You mean where he lists things like speakers on the back which the iPad has, then lists the xoom as a tablet with good speaker placement and then complains about the cable that comes with the iPad?

      I think your own bias is showing here.

      Why? Because he praised it for volume buttons? Get over it, or get counselling.

    Something worse than a faux metal cover is a faux carbon fiber finish.

      ...or a pointless glass panel that doubles the chance of something smashing...

        Um, dude... Plastic can crack just as easily (if not, easier) then the glass, it can also do it more severe. I've replaced many iPhone 3gs back covers in my day, but most people just cover the cracks with a phone cover.

          No, its a dumb design choice. Almost every iphone I've ever seen has either the back or front glass cracked. Why add extra glass ? if you break it its uncomfortable to hold, if you dont put a cover on it you'll break it. Leave it at the front only.

          Its a bad decision. For a device thats going to get handled poorly, its just making the brand look nastier for no reason other than aesthetics.

            @Matt L, no glass is a lot more brittle than plastic, hence the name plastic as in being one of its properties.

            You must not have seen many iPhones then. On an average day of commuting, I MIGHT see one iPhone with a broken or cracked screen out of several dozen. Maybe you just hang around with clumsy people?

              Pretty much everyone at my work with an iPhone has either a broken front or back cover. That's not everyone I know with an iPhone, I'm not saying they all break, but broken iPhones seem to be a lot more common than phones with plastic screens.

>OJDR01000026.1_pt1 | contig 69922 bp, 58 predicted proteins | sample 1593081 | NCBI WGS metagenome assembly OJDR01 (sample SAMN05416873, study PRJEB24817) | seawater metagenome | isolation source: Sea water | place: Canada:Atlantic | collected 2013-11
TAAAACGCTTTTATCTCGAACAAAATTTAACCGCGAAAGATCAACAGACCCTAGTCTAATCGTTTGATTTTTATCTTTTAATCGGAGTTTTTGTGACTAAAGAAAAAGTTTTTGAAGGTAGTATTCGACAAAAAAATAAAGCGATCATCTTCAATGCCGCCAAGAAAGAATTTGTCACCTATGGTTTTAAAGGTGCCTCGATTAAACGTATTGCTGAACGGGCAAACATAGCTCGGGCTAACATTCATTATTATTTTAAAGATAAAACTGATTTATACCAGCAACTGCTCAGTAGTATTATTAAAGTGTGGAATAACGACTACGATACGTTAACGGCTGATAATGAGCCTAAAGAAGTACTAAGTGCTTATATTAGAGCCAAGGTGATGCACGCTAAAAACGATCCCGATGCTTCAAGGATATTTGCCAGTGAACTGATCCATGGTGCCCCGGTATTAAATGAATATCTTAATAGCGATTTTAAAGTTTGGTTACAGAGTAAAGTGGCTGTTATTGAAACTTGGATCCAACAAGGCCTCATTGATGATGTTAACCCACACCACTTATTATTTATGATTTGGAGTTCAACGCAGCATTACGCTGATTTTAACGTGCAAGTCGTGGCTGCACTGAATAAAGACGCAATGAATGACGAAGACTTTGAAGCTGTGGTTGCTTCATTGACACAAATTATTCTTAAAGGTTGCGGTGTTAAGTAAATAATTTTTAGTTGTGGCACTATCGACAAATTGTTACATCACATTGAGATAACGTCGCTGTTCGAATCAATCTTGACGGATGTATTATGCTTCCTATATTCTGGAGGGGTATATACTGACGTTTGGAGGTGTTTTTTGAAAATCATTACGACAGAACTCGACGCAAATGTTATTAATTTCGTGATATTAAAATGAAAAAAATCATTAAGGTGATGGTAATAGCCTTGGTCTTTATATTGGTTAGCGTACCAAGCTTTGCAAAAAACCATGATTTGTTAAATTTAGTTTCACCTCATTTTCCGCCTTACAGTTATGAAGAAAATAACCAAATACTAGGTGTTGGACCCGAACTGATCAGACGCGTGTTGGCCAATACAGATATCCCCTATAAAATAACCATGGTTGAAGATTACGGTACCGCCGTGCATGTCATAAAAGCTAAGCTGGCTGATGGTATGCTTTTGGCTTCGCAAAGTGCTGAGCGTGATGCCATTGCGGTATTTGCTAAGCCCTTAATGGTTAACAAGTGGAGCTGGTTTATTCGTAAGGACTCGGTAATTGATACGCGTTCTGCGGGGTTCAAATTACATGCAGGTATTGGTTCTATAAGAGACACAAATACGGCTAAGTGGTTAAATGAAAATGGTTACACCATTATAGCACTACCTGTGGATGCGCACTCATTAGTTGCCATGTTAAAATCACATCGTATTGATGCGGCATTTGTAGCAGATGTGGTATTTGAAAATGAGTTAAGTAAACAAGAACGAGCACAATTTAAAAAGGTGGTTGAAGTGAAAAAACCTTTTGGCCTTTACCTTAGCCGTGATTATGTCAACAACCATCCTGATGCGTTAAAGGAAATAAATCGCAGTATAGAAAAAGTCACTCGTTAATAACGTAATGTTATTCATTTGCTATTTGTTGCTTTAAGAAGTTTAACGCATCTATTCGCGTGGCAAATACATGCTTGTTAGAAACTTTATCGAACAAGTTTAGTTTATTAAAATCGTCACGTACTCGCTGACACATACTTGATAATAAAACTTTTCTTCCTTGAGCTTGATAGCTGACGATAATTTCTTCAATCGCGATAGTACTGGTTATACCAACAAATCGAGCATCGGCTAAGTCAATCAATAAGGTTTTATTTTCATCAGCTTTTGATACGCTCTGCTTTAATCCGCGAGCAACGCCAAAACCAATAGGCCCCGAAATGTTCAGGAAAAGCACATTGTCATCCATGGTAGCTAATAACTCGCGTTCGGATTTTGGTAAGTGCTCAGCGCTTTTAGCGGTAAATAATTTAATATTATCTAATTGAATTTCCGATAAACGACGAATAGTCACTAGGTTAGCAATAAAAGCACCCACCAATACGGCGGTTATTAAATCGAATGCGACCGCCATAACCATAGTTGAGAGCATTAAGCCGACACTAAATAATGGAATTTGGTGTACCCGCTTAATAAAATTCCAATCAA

On the other hand though, I know quite a few people with plastic screen phones that either don't have gorilla glass or have the earlier gorilla glass, and their screen is scratched to hell. Look at a 3 year old iPhone screen and you can barely tell it's scratched unless you bring it right up to your face and look close.

            I have had every iPhone released and none of them have ever smashed the front or back, glass or plastic. So I don't know what you mean by almost every?

          Um dude...in what world are you living in where plastic cracks as easily as glass? What exactly are you doing to the backs of the multitude of iPhone 3gs to keep breaking them? Is it just your phone, or are you going around destroying peoples iPhone 3gs who haven't bothered to upgrade to an iPhone 4? Can you please get back to me on these points, I won't be able to sleep without knowing the answers.

    It's not only fat power chargers, it's also chargers that are not designed for our power outlet design eg, the charger may be slim, but sits sideways so that it blocks the adjascent power point; or the body is oreinter vertically, so that the power has to be switched on before pulugging in the charger.

    Another annoying thing is the use of different sized power plugs used by manufacturers for every different model of device, despite the fact that the voltage and current is often the same, or within the same specs.